A fascinating final day awaits the London rivals as Middlesex require 209 runs, and Surrey need to find 9 wickets for a much needed victory on either side.
What the home side wanted was a quiet morning session of sensible accumulation to establish a firm base of a second innings lead. For once, that is exactly what was delivered. Rory Burns and Arun Harinath reeled off the kind of two hour session we've been pining for all season. Turning over the strike and hitting the bad ball to the boundary to form a crucial 217 run partnership, Surrey's second biggest for any wicket this season.
Harinath fell but not before they had both hit maiden Championship hundreds and forged a record second wicket partnership for Surrey against Middlesex. They matched each other run for run, never more than 13 runs apart in their scores. Soon after the visitors had the new ball the ever-excellent Roland-Jones did the business, taking three quick wickets and ultimately the final 9 Surrey wickets disappeared for just over 100 runs. A good and timely 44 from Davies the only significant contribution outside the top three.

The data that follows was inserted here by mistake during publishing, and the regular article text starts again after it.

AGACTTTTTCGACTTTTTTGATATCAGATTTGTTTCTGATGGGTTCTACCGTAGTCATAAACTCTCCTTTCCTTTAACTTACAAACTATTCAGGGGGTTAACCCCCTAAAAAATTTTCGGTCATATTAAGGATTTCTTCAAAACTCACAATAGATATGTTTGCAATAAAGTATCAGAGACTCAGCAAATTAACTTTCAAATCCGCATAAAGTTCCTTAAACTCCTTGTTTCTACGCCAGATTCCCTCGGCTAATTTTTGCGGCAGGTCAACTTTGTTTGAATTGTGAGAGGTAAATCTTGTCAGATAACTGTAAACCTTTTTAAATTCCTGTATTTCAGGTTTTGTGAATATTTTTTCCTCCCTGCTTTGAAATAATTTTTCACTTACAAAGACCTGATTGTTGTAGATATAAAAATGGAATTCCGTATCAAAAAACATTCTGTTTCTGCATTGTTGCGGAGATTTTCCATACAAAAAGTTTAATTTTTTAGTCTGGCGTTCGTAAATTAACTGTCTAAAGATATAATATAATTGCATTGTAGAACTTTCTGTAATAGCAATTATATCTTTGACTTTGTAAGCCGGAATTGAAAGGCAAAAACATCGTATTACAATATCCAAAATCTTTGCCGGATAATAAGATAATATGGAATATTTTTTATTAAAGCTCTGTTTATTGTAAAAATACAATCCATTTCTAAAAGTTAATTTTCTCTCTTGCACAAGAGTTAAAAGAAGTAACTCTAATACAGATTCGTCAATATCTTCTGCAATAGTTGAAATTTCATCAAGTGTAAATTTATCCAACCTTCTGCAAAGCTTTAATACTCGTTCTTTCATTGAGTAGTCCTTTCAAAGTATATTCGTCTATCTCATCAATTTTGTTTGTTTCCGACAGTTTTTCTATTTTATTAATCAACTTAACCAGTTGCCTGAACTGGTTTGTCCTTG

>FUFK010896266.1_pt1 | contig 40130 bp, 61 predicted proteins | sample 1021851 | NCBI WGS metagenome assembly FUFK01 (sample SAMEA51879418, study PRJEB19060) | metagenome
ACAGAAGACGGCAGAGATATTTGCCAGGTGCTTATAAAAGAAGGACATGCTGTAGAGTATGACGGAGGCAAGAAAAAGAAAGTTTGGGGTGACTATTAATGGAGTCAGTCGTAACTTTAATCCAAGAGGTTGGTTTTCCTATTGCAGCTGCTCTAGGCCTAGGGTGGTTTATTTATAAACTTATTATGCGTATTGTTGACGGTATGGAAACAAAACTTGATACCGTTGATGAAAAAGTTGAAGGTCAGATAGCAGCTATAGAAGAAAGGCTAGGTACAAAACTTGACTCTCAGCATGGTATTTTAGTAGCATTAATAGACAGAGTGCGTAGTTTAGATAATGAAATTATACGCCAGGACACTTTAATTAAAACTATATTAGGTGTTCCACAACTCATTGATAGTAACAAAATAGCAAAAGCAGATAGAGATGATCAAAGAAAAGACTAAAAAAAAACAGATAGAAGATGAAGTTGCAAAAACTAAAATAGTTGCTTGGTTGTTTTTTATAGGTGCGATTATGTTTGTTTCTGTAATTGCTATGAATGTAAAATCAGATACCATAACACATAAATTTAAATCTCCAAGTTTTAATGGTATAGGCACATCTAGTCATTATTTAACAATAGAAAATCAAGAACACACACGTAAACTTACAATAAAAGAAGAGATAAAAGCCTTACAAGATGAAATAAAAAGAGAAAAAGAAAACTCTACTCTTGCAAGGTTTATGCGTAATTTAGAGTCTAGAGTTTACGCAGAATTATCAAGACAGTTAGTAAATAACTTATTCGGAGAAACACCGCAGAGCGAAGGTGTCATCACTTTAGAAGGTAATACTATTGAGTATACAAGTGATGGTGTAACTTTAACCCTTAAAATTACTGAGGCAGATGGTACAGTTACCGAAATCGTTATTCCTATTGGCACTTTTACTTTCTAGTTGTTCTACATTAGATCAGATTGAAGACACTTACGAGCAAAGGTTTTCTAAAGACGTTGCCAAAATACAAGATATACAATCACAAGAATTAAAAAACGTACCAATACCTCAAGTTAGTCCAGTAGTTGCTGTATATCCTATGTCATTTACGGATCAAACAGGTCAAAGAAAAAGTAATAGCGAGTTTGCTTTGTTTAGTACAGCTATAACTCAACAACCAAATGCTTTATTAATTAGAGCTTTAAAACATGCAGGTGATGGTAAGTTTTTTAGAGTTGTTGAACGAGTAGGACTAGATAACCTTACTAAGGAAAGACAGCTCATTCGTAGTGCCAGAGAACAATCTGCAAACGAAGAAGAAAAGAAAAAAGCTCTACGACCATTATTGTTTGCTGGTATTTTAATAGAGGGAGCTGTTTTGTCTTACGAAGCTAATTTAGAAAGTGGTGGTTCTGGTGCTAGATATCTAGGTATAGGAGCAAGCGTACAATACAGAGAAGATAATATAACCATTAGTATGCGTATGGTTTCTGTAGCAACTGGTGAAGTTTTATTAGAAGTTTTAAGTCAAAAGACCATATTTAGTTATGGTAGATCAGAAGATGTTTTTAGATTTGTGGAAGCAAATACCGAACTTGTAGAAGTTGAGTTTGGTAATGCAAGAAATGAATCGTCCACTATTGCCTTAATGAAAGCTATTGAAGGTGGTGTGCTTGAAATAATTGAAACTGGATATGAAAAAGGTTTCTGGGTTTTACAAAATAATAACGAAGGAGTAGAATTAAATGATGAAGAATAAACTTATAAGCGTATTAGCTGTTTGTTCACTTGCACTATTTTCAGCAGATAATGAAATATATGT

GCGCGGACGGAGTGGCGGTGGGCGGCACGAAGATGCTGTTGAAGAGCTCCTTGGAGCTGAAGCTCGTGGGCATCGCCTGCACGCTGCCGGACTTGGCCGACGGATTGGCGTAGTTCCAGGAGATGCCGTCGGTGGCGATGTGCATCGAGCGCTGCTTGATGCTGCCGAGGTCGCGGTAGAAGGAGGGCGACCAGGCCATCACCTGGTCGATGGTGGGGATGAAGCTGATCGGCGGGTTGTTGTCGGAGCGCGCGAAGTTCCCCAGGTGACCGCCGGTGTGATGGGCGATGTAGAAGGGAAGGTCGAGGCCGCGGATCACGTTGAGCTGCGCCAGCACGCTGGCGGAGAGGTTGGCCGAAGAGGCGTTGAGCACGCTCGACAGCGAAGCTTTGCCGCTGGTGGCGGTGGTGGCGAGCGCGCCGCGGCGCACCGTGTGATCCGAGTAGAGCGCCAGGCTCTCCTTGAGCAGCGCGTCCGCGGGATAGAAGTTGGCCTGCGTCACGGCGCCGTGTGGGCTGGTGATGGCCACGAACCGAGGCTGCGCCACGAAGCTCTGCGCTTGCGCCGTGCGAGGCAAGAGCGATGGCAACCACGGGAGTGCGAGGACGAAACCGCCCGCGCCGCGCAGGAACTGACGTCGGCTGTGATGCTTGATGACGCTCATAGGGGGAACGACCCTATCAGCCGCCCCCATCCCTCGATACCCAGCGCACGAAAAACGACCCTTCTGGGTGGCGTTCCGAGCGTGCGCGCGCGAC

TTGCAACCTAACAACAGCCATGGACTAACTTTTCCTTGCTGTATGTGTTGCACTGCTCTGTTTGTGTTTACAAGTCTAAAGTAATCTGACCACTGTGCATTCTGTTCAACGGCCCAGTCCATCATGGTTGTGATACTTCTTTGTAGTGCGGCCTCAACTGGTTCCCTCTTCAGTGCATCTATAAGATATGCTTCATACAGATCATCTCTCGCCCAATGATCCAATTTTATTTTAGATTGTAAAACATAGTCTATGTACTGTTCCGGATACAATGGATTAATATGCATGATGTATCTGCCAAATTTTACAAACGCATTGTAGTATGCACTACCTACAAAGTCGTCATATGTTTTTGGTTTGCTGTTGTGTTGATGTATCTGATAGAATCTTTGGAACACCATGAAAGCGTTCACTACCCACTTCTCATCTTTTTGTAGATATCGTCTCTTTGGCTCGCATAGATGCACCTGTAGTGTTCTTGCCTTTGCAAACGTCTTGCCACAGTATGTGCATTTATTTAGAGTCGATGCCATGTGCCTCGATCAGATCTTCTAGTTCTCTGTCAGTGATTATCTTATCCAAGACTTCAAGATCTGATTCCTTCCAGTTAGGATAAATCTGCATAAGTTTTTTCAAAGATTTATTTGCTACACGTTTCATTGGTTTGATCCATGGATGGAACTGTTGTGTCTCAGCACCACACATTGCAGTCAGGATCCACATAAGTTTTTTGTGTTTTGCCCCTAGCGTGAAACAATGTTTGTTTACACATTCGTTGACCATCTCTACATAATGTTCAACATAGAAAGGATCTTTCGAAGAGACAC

That left Middlesex with a very stiff looking target of 254 to win. Ordinarily not beyond a batting lineup containing the extravagant talents of Denly and Rogers, but on a turning pitch with Murali Kartik to face, it felt substantially bigger.
Linley and Dernbach began with the new ball but could not find a way through the openers. Dernbach in particular was expensive and was hauled off after just three overs. Kartik's initial spell brought no success but Batty's introduction to the attack was immediately successful with the huge wicket of Chris Rogers leg before for 19 runs.
Middlesex saw out the remainder of the day without sustaining further damage and won't be hugely disappointed with the position they're in. With many, many overs of spin to be bowled, and an inexperienced middle order they face a tough task, but the target is not beyond reach.
Surrey are firmly in the box seats and should not be entertaining thoughts of losing this one. Today was a pleasing continuation of yesterday's good start, and just as Adams must take the blame for batting collapses, so he must take some credit for spirited comebacks such as today's. Tomorrow is as important a day of Championship cricket as we've had all season, Murali Kartik holds the key to what would be a morale boosting and vital victory.